Saturday, October 31, 2009

Gallo Alcove Ruins at Chaco Canyon

The Gallo Alcove Ruins are located in the campground at Chaco Canyon National Monument in northwest New Mexico. Chaco is known for the very large Great Houses, but it also has an example of the smaller alcove type structures that are often found in the Canyons of the Ancients and the Cedar Mesa area of southeast Utah.

These two side by side sites are probably not noticed by visitors not staying in the campground, though they are visible along the road on the way in. There isn't a trail to follow except to make your way across the campground.

These small sites were occupied at the same time that the Great Houses were in use and might be typical of how the average members of the farming community lived. I noticed at least two more small ruins along the road leading to the Visitor Center, but no attention is called to these sites.

In the vicinity of the small ruins and the Gallo campground, there are several petroglyph panels. The campground panels are mostly examples of ones that have been damaged by visitors. There are some interpretive signs that display how the panels are supposed to appear compared to how they actually appear.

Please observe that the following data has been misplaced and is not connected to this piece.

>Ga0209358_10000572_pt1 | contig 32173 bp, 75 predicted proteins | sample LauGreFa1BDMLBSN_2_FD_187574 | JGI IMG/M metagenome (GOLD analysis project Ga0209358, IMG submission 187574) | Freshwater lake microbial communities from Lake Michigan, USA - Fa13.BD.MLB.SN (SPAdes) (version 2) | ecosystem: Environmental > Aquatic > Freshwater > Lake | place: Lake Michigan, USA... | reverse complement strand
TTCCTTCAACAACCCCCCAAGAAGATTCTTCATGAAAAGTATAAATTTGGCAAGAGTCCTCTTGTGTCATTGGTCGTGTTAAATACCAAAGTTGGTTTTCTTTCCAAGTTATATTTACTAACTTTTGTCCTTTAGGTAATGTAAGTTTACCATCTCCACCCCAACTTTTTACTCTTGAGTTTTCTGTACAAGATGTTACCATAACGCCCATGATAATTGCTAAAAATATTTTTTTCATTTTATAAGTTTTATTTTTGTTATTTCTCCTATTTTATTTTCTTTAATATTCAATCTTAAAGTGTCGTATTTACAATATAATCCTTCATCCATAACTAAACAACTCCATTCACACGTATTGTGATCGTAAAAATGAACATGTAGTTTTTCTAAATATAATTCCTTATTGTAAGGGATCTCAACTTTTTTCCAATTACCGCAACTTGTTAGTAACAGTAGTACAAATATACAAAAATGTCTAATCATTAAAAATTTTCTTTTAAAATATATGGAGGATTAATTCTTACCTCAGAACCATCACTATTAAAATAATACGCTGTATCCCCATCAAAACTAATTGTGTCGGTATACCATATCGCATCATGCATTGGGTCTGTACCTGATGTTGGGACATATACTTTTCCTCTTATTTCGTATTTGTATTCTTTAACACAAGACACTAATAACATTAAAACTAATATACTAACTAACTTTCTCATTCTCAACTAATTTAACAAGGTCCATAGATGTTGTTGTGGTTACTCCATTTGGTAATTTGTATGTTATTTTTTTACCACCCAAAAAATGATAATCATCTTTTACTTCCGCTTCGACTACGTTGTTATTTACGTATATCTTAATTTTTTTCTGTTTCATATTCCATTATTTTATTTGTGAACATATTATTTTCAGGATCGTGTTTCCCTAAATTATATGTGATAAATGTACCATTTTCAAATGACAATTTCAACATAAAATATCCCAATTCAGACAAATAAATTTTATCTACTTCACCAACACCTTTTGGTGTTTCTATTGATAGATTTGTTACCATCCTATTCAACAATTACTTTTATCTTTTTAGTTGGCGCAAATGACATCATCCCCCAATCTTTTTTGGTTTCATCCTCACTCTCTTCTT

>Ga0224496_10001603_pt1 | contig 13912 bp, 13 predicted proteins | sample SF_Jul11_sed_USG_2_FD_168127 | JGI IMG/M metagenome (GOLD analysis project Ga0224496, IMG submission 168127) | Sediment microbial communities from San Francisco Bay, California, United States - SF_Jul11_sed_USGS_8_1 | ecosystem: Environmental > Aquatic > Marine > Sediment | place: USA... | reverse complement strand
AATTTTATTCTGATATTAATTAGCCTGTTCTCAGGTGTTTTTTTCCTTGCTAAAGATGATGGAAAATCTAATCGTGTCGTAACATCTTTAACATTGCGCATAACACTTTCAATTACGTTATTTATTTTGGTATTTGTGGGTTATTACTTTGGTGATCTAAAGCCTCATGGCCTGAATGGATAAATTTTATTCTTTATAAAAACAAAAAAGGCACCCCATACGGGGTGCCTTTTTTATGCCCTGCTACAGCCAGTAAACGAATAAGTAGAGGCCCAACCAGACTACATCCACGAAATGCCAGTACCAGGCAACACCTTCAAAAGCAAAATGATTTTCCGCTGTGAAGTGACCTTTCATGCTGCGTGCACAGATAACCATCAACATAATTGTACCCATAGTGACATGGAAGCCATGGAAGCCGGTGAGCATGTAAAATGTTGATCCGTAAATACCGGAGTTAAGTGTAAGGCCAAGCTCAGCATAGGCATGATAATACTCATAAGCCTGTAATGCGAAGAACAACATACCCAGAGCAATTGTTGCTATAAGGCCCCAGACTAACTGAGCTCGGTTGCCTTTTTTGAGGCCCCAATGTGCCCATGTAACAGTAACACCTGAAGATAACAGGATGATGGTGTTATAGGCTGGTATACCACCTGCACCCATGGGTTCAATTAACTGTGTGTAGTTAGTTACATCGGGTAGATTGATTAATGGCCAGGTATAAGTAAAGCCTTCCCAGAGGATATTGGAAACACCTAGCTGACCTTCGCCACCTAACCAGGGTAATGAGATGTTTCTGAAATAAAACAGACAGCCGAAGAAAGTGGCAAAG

The Gallo campground also has a 1.5 mile trail that doesn't appear on the park map. It  leads to a lookout point above the east part of Chaco Canyon.

Wednesday, October 28, 2009

South Mesa Trail at Chaco Canyon

The South Mesa Trail is a 4.1 mile loop to the mesa top Tsin Kletzin ruins site in Chaco Canyon in northwest New Mexico. The trail head is the same as the Casa Rinconda Loop Trail and a hiker will hike at least half of this loop trail on the way to the start of the South Mesa.

After passing by the large Great Kiva site of Casa Rinconda and the small villages nearby the trail climbs 450 feet to the mesa top. There are great views of the canyon floor with the nearby Great Houses clearly visible. The mesa top site of New Alto on the north side of Chaco stands out and you can imagine that the two sites could signal to each other and to other distant sites.

After reaching the mesa top a ruins site appears on the horizon and seemed to be further away than it appeared. The Tsin Kletzin site is D shaped and has about 70 rooms and dates from about 1112 AD. At this site there are tall walls on the curvy part of the D that faces the south and short walls to the north.

At the canyon floor sites where the open plaza faces the south, the tall walls were to the north against the canyon wall. The masonry at the back wall appears to be more same sized blocks rather than the style using alternating large and small block bands.

One of the large kivas is easy to view and here a banding of large and small is visible. The landscape surrounding Chaco Canyon is very visible from this mesa top position. The Chuska and Lukachukai Mountains are visible to the west.

This was the area where much of the wooden beams used at Chaco would have come from. The trees mostly available in those mountains are the tall straight Ponderosa Pines.